Raised on stories of martyrs, perhaps they do not consider any persecution real unless it comes with lions and tigers and bears in the Roman Coliseum. But that’s not how this persecution is beginning. It is starting with a whisper, a tentative probing to see if it can get away with smacking Christianity. And those who persecute have found they can.
The most recent damning evidence occurred with the coming presidential inauguration. An evangelical pastor, Rev. Louie Giglio , was forced to pull out of giving the benediction at the famed event because twenty years ago he gave a sermon against same sex marriage. The inauguration committee responded, "As we now work to select someone to deliver the benediction, we will ensure their beliefs reflect this administration’s vision of inclusion and acceptance for all Americans."
Think about it. That statement excludes any orthodox Catholic, in fact, any orthodox Christian, and Catholics are the most organized and vocal proponents of traditional marriage. For the first time, the beliefs of our religion exclude us from being a part of a president’s inauguration.
Add to that the continued govermental hostility toward our beliefs as regards Obamacare, the mockery of our faith in the media, and the hostility shown by the secular world to pro-life beliefs in our culture. Don’t believe this? In just a few weeks, we will have the annual March to Life and this year’s is expected to be huge–hundreds of thousands of people. Check the media coverage–or not. For years the secular media totally ignores this huge protest. Why? Because they hate what we believe.
These issues may seem small to some. But they represent the evolving opinion of the state–and it is not friendly to us. It will be a while before Catholics are dragged out of their homes and killed. But death by a thousand cuts is as sure of a death as perishing in the arena. This culture prefers to kill us slowly. The question is, "Are we even going to rise up and respond?"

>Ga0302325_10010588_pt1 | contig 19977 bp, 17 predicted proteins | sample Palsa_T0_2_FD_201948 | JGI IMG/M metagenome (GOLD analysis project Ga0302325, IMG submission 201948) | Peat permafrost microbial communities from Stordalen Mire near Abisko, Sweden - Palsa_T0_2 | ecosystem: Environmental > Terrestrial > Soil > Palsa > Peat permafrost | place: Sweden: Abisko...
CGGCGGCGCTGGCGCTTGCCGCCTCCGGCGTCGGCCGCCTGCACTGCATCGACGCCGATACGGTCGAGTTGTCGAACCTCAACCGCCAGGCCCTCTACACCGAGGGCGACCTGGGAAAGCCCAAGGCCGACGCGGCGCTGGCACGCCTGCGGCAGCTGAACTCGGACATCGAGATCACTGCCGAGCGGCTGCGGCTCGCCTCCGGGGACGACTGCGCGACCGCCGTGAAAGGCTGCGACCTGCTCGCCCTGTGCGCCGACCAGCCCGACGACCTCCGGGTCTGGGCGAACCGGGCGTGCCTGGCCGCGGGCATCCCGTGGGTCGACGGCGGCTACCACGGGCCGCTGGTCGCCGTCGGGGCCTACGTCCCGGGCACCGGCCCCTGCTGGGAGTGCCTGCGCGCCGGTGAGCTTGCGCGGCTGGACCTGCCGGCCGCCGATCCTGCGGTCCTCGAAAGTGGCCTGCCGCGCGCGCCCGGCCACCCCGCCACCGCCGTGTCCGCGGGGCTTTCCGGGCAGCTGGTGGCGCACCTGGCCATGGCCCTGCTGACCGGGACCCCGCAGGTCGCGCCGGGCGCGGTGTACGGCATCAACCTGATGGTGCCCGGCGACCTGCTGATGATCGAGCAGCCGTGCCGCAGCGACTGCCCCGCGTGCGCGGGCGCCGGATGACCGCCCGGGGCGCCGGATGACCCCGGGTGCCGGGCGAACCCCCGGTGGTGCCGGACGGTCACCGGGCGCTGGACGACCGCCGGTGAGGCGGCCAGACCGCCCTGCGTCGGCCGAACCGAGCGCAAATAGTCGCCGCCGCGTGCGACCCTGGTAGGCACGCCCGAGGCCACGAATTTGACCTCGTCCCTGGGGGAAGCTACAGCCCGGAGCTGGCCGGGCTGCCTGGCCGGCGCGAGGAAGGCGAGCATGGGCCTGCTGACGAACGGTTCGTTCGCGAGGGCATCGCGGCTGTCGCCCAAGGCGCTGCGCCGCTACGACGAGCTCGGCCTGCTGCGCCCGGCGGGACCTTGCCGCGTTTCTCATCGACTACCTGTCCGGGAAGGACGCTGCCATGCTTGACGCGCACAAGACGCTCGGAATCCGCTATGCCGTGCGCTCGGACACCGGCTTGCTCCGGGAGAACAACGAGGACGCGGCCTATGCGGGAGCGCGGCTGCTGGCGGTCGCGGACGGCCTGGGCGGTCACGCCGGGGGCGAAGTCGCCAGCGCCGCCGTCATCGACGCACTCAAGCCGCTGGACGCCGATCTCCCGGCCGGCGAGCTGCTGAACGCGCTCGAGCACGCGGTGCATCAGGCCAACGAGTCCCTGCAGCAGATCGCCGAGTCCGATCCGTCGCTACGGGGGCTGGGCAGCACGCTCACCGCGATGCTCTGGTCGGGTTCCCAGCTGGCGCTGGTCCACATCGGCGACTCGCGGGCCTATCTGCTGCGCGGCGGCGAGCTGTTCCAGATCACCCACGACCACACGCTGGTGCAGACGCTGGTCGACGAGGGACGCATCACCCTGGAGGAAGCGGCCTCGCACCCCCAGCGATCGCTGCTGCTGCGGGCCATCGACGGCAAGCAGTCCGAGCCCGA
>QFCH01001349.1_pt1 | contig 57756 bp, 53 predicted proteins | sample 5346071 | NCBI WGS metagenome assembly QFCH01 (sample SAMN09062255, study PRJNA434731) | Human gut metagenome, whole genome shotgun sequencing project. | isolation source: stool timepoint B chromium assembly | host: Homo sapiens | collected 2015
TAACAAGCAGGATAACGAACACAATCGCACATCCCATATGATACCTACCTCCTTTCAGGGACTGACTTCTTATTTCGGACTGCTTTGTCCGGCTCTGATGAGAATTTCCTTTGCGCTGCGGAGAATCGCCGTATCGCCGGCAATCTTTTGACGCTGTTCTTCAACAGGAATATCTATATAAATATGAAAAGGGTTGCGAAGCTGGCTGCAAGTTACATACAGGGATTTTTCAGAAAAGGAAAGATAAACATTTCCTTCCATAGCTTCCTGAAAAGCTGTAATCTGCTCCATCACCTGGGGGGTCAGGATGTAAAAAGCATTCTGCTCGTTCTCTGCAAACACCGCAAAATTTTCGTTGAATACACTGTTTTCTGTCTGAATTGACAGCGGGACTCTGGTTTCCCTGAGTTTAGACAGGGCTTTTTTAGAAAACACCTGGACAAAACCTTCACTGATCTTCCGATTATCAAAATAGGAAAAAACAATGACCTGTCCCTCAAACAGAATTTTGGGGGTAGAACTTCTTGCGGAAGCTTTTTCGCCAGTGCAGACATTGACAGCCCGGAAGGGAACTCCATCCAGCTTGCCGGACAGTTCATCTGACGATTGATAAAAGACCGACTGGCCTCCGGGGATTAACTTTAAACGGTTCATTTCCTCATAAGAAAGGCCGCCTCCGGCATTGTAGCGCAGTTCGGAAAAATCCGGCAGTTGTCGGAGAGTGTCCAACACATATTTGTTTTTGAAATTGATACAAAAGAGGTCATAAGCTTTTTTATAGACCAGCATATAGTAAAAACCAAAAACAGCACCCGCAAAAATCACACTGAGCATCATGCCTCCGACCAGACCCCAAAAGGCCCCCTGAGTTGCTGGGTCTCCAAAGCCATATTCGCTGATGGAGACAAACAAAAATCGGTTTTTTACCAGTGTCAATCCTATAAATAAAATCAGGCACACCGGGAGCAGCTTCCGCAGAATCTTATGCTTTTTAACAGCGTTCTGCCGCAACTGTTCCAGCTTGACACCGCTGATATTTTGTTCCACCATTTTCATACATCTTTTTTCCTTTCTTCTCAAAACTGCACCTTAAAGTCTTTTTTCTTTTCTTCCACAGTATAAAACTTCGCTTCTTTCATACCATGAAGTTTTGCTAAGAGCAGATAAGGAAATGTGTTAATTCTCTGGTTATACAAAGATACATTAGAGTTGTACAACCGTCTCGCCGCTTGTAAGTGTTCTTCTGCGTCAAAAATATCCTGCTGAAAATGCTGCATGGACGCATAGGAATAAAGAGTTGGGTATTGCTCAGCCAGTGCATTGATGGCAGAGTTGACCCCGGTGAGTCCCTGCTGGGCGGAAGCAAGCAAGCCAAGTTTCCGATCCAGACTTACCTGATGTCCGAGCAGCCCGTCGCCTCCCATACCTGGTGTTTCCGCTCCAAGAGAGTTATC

Some believe columns like this resemble Chicken Little crying falsely that the sky is falling. To those who feel that way, start listening to what the Pope is saying–he too expects persecution. Start listening to what are bishops are saying–they have definitely sounded the alarm. And start listening to what your priests are saying–have a talk with them about all of this.
No need to panic; rather, start standing up courageously for what Catholics believe. Speak about it in the workplace, among neighbors and friends. Find a way to use those Confirmation gifts of the Spirit that gave us all the courage to be Catholic in the secular sphere. Maybe it’s easier to just shorten all of this with this statement: "Be a saint!" We may not stop what is coming, but at least we will stand up for what is right–and that may be all that is needed to triumph.
I. All This Has Happened Before; All This Will Happen Again
A. So whispers the world as it looks on all events, great and small, good and evil, light and dark. All this has happened before; all this will happen again. As if we are caught in a neverending circle of history repeating itself over and over. Yet a glance at what’s happened with humanity over the centuries seems to prove this true. An endless cycle of wars, poverty, famine, violence intermixed with a little be of love, light and goodness. The atheists and secularists have had a field day lately pointing out the absence of God through our great tragedies this fall–Hurricane Sandy and the slaughter of the Innocents in Conneticut. A famous Christmas Carol echoes that sentiment: even though you can hear bells on Christmas day, hate is strong and mocks the song of peace on earth good will to men.